Defending champion Daryl Impey (Mitchelton-Scott) pipped Bevin (CCC) and Luis Leon Sanchez (Astana) from a reduced group of title favourites to take line honours on Friday as the general classification took proper shape.
The 129.2km stage – that included the defining Corkscrew climb – exposed those in contention for the 2019 title. Richie Porte (Trek-Segafredo), George Bennett (Jumbo-Visma), Wout Poels (Sky) and Michael Woods (EF Education First) played a hand attacking with about 6km remaining.
Impey’s thoughts were between a late friend and his title defence in the immediate aftermath of the win in Campbelltown, which saw the main group catch that quartet on the descent to the finish.
“A good friend of mine Justin passed away from a sudden heart attack in the beginning of the year. When I left South Africa, I left in a bit of a sad mood. It was a pretty rough time for the whole family. I wanted to be able to do something special and to deliver today was pretty emotional and definitely a confidence booster,” he said.
Impey currently sits second overall, seven seconds adrift of Bevin with Sanchez a further four seconds back. Eighteen riders including Porte, Poels, Woods, Bennett and Rohan Dennis (Bahrain-Merida) are all 21 seconds in arrears of the current leader.
“We are around the mark now. Seven seconds is still quite hard to get on Paddy, he’s riding really well,” Impey added. “We’re going to have to go for it. I’m sure tomorrow will be quite an interesting stage, and definitely Willunga is going to be the big decider still. Although Paddy has got a really nice buffer now on all the other GC guys.”
Porte last year claimed his fifth consecutive scalp at Willunga Hill, but it wasn’t enough to topple Impey, who took the race title on countback. That wasn’t lost on Bevin, who, knowing he’d need a buffer come this weekend, purposely put himself in the break on the opening stage for bonuses.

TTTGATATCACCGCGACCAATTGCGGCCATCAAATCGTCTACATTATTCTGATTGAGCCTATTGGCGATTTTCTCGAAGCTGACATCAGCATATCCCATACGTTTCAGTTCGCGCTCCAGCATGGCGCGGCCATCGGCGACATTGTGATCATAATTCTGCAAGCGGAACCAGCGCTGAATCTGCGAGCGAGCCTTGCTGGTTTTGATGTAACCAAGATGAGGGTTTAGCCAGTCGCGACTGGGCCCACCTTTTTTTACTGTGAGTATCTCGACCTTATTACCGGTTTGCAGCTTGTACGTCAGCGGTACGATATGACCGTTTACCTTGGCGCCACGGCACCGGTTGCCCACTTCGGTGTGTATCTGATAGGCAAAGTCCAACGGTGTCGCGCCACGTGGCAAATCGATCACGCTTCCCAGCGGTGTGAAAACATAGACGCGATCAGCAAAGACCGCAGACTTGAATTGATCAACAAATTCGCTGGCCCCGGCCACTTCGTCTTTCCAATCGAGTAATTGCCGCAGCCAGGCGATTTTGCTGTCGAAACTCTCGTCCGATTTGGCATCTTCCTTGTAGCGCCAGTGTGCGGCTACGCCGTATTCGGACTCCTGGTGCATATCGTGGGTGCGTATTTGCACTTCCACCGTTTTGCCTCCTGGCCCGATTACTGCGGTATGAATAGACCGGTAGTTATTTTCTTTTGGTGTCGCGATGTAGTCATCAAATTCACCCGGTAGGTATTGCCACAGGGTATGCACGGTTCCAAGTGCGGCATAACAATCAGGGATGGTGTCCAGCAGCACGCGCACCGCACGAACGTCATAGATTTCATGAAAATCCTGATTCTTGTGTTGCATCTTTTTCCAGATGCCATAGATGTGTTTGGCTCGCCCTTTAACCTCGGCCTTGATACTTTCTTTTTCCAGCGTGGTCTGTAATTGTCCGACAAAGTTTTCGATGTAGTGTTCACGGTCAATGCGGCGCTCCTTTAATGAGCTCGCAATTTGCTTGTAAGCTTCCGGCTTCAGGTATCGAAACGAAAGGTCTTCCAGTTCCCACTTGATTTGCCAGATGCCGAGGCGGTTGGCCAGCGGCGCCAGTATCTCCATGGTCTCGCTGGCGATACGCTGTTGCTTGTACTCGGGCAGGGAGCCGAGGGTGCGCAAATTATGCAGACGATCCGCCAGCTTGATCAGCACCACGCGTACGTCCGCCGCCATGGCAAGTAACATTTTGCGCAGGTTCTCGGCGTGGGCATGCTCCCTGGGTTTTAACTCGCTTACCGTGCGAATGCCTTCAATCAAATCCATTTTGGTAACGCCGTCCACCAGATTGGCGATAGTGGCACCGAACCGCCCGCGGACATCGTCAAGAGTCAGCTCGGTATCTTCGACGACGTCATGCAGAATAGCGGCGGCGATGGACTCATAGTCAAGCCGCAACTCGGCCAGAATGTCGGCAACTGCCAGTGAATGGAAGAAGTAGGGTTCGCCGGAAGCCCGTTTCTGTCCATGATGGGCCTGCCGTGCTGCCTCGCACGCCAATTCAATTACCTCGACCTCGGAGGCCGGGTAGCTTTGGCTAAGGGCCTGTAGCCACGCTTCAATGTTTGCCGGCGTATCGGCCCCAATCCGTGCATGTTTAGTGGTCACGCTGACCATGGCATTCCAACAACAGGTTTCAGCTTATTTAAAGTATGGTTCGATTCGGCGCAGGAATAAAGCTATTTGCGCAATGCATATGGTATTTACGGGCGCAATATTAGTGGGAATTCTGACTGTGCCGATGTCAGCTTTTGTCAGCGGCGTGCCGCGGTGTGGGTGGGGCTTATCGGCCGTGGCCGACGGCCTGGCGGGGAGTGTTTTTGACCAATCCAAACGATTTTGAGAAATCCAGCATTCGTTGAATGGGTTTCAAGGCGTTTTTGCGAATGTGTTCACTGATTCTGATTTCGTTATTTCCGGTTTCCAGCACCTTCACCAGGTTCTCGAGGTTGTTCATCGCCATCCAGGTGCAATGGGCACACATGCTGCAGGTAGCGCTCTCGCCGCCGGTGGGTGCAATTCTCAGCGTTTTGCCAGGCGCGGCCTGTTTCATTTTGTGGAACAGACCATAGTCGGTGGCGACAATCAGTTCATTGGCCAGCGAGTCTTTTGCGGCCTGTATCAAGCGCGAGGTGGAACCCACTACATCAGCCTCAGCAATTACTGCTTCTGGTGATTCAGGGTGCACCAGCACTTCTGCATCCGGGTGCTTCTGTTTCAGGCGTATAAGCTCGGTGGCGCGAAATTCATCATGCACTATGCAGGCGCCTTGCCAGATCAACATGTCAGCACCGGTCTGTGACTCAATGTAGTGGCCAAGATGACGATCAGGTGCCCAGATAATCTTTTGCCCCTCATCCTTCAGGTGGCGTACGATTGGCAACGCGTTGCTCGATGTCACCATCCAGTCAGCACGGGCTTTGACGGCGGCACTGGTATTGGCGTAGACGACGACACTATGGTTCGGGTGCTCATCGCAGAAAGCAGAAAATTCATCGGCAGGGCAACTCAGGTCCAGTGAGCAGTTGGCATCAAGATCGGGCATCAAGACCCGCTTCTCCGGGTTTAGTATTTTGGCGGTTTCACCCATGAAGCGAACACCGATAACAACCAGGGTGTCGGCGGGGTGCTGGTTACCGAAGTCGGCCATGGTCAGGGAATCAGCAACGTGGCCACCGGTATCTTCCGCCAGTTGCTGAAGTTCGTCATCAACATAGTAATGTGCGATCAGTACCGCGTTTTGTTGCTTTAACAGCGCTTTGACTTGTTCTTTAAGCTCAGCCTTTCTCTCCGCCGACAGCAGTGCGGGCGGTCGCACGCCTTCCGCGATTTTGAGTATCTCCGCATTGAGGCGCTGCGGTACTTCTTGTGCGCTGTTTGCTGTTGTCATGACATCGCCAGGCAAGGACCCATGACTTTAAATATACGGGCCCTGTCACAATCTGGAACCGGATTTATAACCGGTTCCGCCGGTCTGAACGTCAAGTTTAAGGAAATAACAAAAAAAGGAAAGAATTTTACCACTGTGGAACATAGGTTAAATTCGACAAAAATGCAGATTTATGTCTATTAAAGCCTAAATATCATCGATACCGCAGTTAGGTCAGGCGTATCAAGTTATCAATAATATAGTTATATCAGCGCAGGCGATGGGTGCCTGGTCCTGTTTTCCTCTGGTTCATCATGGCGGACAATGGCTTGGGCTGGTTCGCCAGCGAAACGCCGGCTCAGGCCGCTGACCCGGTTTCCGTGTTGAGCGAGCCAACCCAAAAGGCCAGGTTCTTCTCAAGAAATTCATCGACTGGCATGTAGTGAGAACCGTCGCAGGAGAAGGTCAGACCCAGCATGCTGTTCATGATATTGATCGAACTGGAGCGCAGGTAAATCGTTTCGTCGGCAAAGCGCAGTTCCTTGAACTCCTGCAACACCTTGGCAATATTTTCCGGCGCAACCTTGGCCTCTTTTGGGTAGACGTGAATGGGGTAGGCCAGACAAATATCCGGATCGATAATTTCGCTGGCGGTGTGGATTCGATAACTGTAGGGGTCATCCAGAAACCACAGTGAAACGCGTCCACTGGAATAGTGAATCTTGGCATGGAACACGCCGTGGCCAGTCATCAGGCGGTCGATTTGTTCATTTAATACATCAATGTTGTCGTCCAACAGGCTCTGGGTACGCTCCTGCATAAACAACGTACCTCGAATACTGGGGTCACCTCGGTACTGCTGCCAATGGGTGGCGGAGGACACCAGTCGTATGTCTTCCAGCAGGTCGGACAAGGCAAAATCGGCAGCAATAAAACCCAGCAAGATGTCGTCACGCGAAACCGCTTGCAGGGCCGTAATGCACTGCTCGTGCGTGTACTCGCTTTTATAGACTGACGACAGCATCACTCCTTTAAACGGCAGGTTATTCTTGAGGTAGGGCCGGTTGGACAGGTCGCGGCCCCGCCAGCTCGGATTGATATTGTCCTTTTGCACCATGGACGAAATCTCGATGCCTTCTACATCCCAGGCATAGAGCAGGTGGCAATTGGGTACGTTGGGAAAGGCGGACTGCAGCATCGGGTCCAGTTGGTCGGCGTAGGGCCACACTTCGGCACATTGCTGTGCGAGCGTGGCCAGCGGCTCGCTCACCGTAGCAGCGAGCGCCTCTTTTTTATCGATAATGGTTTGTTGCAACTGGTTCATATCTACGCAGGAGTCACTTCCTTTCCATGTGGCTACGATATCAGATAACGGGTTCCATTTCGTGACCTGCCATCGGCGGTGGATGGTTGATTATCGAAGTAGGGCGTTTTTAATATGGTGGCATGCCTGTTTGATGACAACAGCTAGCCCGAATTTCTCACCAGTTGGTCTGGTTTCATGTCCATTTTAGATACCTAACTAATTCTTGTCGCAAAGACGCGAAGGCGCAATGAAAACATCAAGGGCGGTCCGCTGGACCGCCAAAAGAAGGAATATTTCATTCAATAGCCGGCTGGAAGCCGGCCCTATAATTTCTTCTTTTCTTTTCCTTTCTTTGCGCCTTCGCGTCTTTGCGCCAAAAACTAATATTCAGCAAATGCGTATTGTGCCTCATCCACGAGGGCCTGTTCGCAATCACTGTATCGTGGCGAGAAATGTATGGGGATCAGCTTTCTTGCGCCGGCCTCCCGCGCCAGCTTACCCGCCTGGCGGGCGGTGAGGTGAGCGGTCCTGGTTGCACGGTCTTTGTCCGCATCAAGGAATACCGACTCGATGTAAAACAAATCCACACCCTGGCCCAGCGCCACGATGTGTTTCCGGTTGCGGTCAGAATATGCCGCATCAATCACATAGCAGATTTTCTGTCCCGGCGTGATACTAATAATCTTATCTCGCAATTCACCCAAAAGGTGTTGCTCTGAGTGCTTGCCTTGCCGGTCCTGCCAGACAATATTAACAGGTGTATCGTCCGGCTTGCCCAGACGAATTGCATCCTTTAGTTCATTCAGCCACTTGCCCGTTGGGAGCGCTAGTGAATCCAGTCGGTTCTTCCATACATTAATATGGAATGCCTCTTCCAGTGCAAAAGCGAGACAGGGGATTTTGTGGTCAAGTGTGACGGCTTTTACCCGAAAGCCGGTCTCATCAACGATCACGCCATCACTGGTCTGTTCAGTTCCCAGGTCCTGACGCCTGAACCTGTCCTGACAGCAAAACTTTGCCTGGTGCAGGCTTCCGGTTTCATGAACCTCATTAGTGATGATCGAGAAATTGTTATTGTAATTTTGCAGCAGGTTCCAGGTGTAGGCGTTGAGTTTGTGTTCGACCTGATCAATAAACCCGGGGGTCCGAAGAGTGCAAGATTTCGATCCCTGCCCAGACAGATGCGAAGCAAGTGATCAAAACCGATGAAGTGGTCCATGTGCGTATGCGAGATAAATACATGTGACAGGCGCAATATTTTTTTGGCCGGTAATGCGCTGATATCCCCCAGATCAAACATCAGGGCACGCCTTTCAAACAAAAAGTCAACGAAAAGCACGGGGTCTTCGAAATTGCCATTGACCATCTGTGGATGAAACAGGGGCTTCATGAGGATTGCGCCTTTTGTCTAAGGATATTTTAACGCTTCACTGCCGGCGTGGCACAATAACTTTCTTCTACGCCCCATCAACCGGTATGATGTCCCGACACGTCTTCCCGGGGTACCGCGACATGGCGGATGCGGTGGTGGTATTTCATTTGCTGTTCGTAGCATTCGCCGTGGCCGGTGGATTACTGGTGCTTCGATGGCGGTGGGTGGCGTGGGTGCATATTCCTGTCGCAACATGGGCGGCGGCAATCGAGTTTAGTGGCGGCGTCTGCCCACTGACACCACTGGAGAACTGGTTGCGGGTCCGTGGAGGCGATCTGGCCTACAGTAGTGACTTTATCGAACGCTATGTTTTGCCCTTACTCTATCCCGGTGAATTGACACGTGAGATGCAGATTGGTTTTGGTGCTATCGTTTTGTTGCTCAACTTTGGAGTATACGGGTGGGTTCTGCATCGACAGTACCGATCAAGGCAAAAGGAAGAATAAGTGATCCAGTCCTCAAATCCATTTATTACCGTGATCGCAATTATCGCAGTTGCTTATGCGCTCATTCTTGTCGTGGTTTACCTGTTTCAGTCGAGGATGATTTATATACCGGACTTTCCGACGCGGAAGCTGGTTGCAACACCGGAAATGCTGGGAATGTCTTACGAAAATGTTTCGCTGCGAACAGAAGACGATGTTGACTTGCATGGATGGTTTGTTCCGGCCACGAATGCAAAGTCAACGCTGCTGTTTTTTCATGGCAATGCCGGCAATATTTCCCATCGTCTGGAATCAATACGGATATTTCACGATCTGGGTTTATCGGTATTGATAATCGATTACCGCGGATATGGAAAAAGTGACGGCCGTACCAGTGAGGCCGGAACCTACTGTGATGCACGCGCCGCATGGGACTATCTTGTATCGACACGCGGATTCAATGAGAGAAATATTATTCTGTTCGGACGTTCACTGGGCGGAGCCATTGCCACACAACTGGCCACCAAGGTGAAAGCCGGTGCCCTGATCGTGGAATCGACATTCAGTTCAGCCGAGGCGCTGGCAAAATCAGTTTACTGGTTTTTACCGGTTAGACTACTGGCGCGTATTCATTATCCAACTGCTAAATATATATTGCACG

“I think we have to be aggressive wherever we can,” said Impey. “It’s no doubt trying to win this race is based on seconds, we learnt that last year.”
Poels said he wasn’t surprised by Bevin’s run of form in South Australia.
“I thought last year at the Tour of Britain he was also going really well. He’s in really good shape so it’s going to be difficult on the Willunga Hill. I hope to attack again and take some time,” Poels said.
The Dutchman, like Porte, was surprised the main group was able to come back on the Corkscrew descent, but happy with the job Sky did in positioning him for the climb.
“I thought we had a nice gap but unfortunately it was a little bit too long to the finish,” he said.
Bevin said he didn’t panic when Porte et al got up the road and would like again to take time in stage five, which is tipped to suit sprinters.
“They showed themselves as the best four pure climbers in this race, but this race fortunately is about being an all-rounder. You’ve got to basically sprint better than the climbers and climb better than the sprinters,” Bevin said.
“I took the onus up as much as I had to on the descent. I knew as the group got bigger, it got to the point where I thought if I can take any time bonus it’s good. Any is better than none. I wasn’t going to risk losing time to anyone.
“To give-up four seconds to Daryl at the end of the day is a great result. I don’t feel like he’s climbing better than I am, and we put time into the pure climbers again.”